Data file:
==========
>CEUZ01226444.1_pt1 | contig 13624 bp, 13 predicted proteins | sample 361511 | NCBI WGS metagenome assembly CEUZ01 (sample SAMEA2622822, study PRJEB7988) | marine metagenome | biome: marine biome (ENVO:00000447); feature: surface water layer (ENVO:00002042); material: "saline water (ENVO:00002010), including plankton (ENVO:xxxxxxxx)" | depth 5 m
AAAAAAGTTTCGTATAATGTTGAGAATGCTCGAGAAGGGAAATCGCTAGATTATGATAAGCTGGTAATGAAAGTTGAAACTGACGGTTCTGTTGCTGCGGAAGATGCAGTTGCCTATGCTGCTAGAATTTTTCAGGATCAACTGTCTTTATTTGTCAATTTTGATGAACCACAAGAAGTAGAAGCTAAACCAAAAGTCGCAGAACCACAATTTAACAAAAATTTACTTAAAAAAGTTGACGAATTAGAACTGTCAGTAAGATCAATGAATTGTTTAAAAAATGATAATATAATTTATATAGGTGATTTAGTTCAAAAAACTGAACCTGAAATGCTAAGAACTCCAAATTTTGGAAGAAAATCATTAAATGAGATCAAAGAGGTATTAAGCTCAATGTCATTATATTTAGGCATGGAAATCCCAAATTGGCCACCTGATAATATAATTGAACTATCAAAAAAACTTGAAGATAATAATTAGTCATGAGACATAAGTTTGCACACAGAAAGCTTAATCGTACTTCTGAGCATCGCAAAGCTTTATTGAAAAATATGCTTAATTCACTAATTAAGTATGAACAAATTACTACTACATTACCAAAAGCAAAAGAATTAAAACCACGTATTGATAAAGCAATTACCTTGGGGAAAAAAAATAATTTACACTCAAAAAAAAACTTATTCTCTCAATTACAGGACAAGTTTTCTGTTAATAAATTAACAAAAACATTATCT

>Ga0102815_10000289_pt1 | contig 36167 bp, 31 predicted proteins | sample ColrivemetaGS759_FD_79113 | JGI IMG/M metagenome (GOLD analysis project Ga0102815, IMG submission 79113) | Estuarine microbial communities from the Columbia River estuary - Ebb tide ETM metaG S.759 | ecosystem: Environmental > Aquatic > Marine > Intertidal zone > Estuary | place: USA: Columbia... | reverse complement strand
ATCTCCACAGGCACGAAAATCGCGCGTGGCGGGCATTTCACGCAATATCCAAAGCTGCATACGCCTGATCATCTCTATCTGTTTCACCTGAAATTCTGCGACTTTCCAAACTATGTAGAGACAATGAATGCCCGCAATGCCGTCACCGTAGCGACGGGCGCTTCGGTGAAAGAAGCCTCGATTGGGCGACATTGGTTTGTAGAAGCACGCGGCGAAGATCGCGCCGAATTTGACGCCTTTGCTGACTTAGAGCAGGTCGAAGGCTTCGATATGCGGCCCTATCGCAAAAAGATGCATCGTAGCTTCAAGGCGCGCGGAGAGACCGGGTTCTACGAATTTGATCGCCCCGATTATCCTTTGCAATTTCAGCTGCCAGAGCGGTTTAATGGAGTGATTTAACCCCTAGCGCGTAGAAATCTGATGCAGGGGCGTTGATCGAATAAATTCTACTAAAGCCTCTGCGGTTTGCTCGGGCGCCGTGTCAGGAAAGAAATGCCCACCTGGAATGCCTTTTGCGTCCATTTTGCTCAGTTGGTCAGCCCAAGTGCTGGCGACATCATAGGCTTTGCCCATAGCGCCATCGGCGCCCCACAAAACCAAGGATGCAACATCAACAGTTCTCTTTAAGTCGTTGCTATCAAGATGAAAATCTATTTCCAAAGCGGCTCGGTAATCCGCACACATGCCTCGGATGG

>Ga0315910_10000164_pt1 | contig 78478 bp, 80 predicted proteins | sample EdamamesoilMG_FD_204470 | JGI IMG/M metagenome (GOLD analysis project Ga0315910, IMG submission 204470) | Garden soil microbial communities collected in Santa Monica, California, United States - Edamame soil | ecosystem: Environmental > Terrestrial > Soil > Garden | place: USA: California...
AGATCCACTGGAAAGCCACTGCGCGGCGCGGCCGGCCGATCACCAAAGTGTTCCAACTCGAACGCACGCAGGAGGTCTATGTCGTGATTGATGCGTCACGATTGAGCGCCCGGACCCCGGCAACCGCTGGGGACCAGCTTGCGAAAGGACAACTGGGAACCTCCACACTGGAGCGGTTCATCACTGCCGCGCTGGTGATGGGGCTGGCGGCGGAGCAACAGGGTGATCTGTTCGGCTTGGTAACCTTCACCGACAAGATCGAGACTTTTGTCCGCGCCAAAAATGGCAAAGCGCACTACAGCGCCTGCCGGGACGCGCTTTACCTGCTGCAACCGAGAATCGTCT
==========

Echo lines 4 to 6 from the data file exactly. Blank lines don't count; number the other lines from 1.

ATCTCCACAGGCACGAAAATCGCGCGTGGCGGGCATTTCACGCAATATCCAAAGCTGCATACGCCTGATCATCTCTATCTGTTTCACCTGAAATTCTGCGACTTTCCAAACTATGTAGAGACAATGAATGCCCGCAATGCCGTCACCGTAGCGACGGGCGCTTCGGTGAAAGAAGCCTCGATTGGGCGACATTGGTTTGTAGAAGCACGCGGCGAAGATCGCGCCGAATTTGACGCCTTTGCTGACTTAGAGCAGGTCGAAGGCTTCGATATGCGGCCCTATCGCAAAAAGATGCATCGTAGCTTCAAGGCGCGCGGAGAGACCGGGTTCTACGAATTTGATCGCCCCGATTATCCTTTGCAATTTCAGCTGCCAGAGCGGTTTAATGGAGTGATTTAACCCCTAGCGCGTAGAAATCTGATGCAGGGGCGTTGATCGAATAAATTCTACTAAAGCCTCTGCGGTTTGCTCGGGCGCCGTGTCAGGAAAGAAATGCCCACCTGGAATGCCTTTTGCGTCCATTTTGCTCAGTTGGTCAGCCCAAGTGCTGGCGACATCATAGGCTTTGCCCATAGCGCCATCGGCGCCCCACAAAACCAAGGATGCAACATCAACAGTTCTCTTTAAGTCGTTGCTATCAAGATGAAAATCTATTTCCAAAGCGGCTCGGTAATCCGCACACATGCCTCGGATGG

>Ga0315910_10000164_pt1 | contig 78478 bp, 80 predicted proteins | sample EdamamesoilMG_FD_204470 | JGI IMG/M metagenome (GOLD analysis project Ga0315910, IMG submission 204470) | Garden soil microbial communities collected in Santa Monica, California, United States - Edamame soil | ecosystem: Environmental > Terrestrial > Soil > Garden | place: USA: California...
AGATCCACTGGAAAGCCACTGCGCGGCGCGGCCGGCCGATCACCAAAGTGTTCCAACTCGAACGCACGCAGGAGGTCTATGTCGTGATTGATGCGTCACGATTGAGCGCCCGGACCCCGGCAACCGCTGGGGACCAGCTTGCGAAAGGACAACTGGGAACCTCCACACTGGAGCGGTTCATCACTGCCGCGCTGGTGATGGGGCTGGCGGCGGAGCAACAGGGTGATCTGTTCGGCTTGGTAACCTTCACCGACAAGATCGAGACTTTTGTCCGCGCCAAAAATGGCAAAGCGCACTACAGCGCCTGCCGGGACGCGCTTTACCTGCTGCAACCGAGAATCGTCT